A severe thunderstorm isn’t the only way that disaster can befall a company. Outages can come from the most unlikely of scenarios, whether from a broken water pipe that floods expensive equipment or a failed A/C unit that makes it impossible to work. No matter the incident, it’s important to have an effective disaster recovery (DR) plan in place.
How Much Downtime Can Be Tolerated?
Some companies can afford to be down for hours, while others can’t tolerate being down for a few seconds. An organization should have a recovery point objective (RPO) and recovery time objective (RTO) that best suits its needs while respecting the organization’s technical and financial limitations.
Know Thy Inventory
Every DR plan worth following should have an inventory of the organization’s hardware and applications, with each asset listed in order of importance to overall operations. Contact numbers and other support contract information should also be included with each asset.
Backups Aren’t Just for Systems
A good DR plan always has personnel identified in clearly defined roles with clear responsibilities. For the greatest possible efficiency, all parties must understand each other’s roles in the DR process and have valid emergency contact information. These plans must have involvement from the entire staff, including C-level executives.
What’s in an SLA?
For companies using colocation facilities and third-party IT firms for outsourced work and assets, it’s important to know how much service is available according to the service level agreement (SLA). Having a binding agreement in place can help get the organization back on its feet in a short amount of time.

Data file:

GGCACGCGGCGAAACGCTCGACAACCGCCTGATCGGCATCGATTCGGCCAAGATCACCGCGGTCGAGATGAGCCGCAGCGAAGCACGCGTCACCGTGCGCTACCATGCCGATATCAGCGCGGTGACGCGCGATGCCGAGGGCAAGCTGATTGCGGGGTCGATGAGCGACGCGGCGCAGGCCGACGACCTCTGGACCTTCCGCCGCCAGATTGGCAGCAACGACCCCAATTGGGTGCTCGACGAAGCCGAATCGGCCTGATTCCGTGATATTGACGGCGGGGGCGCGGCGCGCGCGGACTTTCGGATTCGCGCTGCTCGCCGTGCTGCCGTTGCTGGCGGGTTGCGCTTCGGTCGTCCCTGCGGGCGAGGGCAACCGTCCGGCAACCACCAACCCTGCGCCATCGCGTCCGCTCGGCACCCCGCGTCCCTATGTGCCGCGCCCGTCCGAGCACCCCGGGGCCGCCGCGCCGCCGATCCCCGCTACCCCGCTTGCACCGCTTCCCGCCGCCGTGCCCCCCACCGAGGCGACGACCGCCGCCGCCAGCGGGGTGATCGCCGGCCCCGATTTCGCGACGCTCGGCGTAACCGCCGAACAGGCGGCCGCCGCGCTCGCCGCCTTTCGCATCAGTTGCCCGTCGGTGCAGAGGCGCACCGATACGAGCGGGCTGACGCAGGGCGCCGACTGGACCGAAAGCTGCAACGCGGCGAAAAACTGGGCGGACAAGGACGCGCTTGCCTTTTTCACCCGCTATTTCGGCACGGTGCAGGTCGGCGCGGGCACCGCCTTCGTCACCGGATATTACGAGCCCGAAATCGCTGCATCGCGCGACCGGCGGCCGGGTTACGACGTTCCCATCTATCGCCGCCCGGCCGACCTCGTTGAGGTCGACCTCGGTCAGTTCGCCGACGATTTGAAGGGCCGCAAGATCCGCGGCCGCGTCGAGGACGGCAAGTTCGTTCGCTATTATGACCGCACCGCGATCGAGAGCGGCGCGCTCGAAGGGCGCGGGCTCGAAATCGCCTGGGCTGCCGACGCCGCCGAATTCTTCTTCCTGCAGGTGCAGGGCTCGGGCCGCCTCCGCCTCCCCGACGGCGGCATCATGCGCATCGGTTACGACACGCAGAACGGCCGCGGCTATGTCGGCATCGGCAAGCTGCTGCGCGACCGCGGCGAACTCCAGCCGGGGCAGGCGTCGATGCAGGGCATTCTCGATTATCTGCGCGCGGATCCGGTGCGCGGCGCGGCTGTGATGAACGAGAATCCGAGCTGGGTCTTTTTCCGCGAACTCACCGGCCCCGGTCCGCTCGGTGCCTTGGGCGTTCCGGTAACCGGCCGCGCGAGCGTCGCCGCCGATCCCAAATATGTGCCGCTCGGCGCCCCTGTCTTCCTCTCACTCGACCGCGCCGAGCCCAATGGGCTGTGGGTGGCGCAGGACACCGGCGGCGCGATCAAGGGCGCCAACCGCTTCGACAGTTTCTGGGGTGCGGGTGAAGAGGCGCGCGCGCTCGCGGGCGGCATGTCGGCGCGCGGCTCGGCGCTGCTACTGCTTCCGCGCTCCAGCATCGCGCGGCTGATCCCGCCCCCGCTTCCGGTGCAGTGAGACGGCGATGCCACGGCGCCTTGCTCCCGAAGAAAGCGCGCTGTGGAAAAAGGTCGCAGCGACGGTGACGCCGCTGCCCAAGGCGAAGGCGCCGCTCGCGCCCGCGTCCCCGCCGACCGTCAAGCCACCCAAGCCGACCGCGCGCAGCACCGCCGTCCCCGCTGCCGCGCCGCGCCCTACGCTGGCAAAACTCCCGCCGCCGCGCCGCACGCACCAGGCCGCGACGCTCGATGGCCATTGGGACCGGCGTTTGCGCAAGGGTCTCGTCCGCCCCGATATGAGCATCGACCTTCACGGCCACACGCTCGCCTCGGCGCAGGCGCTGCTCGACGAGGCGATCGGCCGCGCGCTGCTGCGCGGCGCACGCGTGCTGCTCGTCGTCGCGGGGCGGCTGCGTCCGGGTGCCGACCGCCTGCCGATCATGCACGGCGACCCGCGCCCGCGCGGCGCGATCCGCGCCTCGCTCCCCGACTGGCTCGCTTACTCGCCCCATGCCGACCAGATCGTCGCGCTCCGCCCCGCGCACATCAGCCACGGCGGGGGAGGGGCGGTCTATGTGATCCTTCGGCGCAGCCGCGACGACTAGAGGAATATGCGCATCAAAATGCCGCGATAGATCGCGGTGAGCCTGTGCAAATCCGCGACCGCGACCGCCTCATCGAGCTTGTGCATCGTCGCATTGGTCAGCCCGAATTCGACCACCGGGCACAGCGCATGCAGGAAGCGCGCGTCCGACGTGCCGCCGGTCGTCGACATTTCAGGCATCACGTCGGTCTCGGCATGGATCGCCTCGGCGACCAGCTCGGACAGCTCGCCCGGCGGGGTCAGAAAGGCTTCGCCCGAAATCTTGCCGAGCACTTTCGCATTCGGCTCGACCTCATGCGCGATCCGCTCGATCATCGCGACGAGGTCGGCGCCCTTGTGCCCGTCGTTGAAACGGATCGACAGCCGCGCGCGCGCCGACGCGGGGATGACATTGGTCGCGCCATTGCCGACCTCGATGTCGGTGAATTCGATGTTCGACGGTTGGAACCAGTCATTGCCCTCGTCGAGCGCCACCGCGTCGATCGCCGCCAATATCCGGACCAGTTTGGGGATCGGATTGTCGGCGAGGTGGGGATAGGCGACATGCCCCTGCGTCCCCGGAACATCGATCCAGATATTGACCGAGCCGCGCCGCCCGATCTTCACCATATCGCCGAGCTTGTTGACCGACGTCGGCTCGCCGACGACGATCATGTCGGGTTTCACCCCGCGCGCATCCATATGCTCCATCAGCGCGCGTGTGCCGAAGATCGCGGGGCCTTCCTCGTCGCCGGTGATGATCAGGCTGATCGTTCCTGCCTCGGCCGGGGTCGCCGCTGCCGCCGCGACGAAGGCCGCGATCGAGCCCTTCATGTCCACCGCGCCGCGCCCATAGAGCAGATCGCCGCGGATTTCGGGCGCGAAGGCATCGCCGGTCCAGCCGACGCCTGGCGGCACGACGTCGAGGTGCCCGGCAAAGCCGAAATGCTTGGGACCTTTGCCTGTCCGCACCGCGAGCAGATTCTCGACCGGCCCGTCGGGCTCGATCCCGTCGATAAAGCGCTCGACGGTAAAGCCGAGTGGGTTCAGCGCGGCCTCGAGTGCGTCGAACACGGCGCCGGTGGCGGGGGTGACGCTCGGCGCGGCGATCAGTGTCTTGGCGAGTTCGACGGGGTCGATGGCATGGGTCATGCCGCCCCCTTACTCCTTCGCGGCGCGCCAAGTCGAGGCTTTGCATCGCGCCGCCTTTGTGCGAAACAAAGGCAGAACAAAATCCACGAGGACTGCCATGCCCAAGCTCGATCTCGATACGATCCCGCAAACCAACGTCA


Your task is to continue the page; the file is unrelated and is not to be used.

Communication Is Key
Organizations should also work out how employees will communicate with one another and have the access they need to critical systems during a DR event. Customers also need reassurance during a DR event, making status updates on the company’s website and on social media invaluable.
Make Plans for Off-site Work
There also needs to be a secondary location set up if employees aren’t able to return to the primary office. Not only should there be clear directions to get to the site, but the site itself should be large enough and have enough seats to accommodate employees.
Make Plans for Handling Sensitive Data
Every DR plan should also include provisions for accessing and maintaining sensitive data. This includes creating operational and technical procedures to prevent the information from being destroyed or compromised during a DR procedure.
Testing Is Key
Regular testing can help identify potential weaknesses in a DR plan, giving organizations the opportunity to make changes before those weaknesses make themselves apparent during an actual disaster. Plans for DR testing should include detailed information on the testing environment, the methods to be used, and how often the tests are to be conducted. Simulated disasters and drills should also be run to gauge staff responsiveness during an actual event.
It’s important to consider all of the above when creating an effective disaster recovery plan. Contact us and learn how eXemplify’s disaster recovery solutions can benefit your business today.